Fair and Unbalanced

img
Mike Littwin

"The pump don't work 'cause the vandals took the handles."

Littwin: Could Bernie win? Hillary seems to think so.

Bernie was angry about Wall Street. Hillary seemed angry about Bernie. And they went hard after each other on health care, on guns, on Goldman Sachs, on pragmatism, on political revolution.

Littwin: Could Bernie win? Hillary seems to think so.
In the last Democratic debate before Iowa, Bernie Sanders had his best performance yet, and Hillary Clinton seemed nervous.

 

Bernie Sanders had his best debate, his loudest debate, and, yes, his I’m-in-it-to-win-it debate.

For the first time, he looked as if he weren’t simply trying out his Bernie-as-Larry-David-as-Bernie impression, but that he actually thought he could win this thing. Maybe that’s because for the first time, Hillary Clinton acted as if she also thought Sanders suddenly had a real chance.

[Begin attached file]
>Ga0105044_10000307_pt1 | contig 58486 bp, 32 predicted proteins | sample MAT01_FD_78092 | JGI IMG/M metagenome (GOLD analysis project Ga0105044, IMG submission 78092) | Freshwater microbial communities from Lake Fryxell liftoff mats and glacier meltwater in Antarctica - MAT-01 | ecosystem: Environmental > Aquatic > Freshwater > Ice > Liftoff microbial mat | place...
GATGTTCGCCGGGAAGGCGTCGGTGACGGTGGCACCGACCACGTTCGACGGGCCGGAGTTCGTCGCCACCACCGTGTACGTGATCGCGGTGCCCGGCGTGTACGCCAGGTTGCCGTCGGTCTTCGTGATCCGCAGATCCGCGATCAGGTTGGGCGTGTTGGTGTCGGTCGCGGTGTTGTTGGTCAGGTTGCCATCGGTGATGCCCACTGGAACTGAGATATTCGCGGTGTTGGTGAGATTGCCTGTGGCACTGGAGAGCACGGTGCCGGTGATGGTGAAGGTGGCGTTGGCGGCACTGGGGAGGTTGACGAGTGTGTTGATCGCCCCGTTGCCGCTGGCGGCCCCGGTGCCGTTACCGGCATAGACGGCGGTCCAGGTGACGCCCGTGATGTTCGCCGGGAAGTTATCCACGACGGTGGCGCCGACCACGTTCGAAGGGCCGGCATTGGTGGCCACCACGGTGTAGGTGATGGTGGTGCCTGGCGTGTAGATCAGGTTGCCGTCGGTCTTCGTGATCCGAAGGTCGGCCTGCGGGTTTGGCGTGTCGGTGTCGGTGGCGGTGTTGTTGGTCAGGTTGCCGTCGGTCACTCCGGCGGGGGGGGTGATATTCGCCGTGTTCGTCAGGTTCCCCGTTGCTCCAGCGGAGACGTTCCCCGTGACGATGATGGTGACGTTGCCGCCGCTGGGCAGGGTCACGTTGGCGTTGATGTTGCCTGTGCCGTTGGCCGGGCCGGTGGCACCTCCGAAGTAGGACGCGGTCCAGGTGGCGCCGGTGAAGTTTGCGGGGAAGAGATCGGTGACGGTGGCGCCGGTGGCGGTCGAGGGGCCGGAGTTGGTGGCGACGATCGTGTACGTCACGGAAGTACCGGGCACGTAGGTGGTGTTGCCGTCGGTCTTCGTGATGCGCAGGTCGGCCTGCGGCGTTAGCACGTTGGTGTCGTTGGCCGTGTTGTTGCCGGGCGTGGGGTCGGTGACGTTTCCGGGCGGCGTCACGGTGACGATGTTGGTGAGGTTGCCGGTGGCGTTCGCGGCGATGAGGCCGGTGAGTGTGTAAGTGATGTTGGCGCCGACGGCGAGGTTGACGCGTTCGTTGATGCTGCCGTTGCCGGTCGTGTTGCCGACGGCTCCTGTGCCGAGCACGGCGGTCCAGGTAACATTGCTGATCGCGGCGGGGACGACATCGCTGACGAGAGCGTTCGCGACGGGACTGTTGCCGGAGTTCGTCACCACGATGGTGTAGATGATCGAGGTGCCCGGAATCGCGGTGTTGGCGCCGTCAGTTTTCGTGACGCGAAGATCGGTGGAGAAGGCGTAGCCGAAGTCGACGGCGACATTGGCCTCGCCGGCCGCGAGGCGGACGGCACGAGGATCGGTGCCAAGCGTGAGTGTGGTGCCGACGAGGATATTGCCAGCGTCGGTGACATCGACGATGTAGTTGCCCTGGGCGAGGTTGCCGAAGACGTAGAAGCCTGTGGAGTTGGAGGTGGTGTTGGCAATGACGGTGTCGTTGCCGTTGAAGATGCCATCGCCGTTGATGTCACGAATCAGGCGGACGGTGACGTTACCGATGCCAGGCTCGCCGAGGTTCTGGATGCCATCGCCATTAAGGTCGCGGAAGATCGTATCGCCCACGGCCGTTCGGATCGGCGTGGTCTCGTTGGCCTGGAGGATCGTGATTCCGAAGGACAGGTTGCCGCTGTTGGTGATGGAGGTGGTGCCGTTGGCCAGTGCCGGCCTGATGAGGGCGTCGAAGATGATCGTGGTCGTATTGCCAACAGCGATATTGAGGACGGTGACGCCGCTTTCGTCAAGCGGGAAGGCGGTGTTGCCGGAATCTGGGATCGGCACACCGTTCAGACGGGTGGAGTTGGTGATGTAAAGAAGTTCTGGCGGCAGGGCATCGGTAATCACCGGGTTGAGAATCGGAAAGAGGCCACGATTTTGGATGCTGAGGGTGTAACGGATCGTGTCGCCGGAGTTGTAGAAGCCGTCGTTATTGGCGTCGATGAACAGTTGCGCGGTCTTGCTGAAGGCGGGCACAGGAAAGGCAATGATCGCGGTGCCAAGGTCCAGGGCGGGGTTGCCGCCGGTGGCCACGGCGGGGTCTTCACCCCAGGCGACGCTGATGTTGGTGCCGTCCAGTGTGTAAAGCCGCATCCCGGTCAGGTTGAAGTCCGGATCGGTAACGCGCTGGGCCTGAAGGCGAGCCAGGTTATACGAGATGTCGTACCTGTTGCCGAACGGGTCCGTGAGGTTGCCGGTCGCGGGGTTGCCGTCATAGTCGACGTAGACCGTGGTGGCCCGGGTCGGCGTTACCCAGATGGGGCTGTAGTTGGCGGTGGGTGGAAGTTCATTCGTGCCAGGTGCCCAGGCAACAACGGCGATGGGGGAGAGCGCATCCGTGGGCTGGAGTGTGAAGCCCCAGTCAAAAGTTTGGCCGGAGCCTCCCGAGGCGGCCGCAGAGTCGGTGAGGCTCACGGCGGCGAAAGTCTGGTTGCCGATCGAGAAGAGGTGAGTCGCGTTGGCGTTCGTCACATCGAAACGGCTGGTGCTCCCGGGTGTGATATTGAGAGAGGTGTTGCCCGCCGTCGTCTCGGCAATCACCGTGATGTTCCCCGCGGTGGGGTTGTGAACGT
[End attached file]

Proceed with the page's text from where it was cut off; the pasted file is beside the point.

This is where we are.

On the Republican side, The Donald, who got into the race with no idea that he could be a serious candidate, is now maybe the favorite to win — or, as he’d put it, to win so much that Americans will get tired of winning. Or as Ted Cruz would put it — Are you bleepin’ kidding me?

On the Democratic side, the Bern, who got into the race only because somebody had to, has somehow morphed from a message candidate into legitimate-contender candidate, who, Trump-like, is now citing the polls as evidence of his electability. Next thing you know, he’ll be drawing huge crowds of … Oh, wait.

It may not make sense, but, at this point, why should it?

As if to prove that politics is an irony-free sport, Clinton came to the South Carolina debate to cast herself as the defender of all things Obama and Sanders as an unrealistic naif whose overreach could destroy all that Barack Obama had accomplished in his presidency. It was, of course, in South Carolina in 2008 that Bill Clinton compared Obama’s candidacy to Jesse Jackson’s narrow appeal to black voters and it took months (and months and months) for the two sides to reconcile.